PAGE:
Latin America: Terrorism Issues
LIBRARY OF CONGRESS WASHINGTON DC CONGRESSIONAL RESEARCH SERVICE
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Since the September 2001 terrorist attacks on New York and Washington, U.S. attention to terrorism in Latin America has intensified, with an increase in bilateral and regional cooperation. In its April 2009 Country Reports on Terrorism, the State Department maintained that terrorism in the region was primarily perpetrated by terrorist organizations in Colombia and by the remnants of radical leftist Andean groups. Overall, however, the report maintained that the threat of a transnational terrorist attack remained low for most countries in the hemisphere. Cuba has remained on the State Departments list of state sponsors of terrorism since 1982 pursuant to Section 6j of the Export Administration Act, which triggers a number of economic sanctions. Both Cuba and Venezuela are on the State Departments annual list of countries determined to be not cooperating fully with U.S. antiterrorism efforts pursuant to Section 40A of the Arms Export Control Act. U.S. officials have expressed concerns over the past several years about Venezuelas lack of cooperation on antiterrorism efforts, its relations with Iran, and President Hugo Chavezs sympathetic statements for Colombian terrorist groups. The State Department terrorism report noted, however, that President Chavez publicly changed course in June 2008 and called on the FARC to unconditionally release all hostages, declaring that armed struggle is out of place in modern Latin America.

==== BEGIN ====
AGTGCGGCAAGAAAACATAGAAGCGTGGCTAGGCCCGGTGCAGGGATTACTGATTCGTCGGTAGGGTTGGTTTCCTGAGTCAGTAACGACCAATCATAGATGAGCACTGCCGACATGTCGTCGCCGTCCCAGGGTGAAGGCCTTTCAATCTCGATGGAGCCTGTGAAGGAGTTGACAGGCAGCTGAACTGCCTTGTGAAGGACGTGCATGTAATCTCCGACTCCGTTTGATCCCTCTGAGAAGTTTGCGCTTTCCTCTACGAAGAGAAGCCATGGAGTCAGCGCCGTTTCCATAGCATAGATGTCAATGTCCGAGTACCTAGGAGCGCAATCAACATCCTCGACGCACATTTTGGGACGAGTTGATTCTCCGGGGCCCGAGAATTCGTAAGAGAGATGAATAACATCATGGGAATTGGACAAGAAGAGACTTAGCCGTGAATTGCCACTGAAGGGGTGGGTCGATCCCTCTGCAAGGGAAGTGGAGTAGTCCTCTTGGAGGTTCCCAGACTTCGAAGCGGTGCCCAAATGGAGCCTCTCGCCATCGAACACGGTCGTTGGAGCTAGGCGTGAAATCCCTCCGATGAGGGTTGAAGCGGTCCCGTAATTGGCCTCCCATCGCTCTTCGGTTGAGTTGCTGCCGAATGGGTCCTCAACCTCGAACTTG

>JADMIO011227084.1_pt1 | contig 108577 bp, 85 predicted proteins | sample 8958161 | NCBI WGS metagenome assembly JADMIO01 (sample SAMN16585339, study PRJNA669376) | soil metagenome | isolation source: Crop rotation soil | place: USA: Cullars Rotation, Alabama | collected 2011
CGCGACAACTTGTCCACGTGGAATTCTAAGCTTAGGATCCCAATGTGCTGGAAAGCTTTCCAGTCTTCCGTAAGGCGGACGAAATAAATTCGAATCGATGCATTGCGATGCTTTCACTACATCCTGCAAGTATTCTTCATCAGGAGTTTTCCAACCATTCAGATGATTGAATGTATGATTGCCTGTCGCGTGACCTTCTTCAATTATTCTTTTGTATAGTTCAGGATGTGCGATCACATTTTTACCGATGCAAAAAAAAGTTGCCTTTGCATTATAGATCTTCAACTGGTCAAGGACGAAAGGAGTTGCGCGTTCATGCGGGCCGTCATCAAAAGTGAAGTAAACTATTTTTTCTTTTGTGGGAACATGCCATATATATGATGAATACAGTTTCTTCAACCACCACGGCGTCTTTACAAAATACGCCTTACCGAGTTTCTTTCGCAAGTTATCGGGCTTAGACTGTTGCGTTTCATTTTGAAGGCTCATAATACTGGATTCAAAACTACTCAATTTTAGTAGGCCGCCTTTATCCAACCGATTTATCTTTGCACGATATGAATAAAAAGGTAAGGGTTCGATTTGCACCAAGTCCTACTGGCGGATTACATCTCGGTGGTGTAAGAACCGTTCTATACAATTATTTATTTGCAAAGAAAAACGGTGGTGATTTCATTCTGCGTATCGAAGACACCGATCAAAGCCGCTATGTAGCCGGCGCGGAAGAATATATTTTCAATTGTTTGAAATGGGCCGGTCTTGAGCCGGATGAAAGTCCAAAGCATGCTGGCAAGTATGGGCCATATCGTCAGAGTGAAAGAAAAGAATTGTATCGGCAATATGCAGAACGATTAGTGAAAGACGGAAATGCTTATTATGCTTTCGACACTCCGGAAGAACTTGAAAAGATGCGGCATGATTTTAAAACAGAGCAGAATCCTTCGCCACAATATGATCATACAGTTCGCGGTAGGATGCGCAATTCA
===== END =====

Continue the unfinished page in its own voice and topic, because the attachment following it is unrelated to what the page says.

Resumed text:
- Government and Political Science
- Unconventional Warfare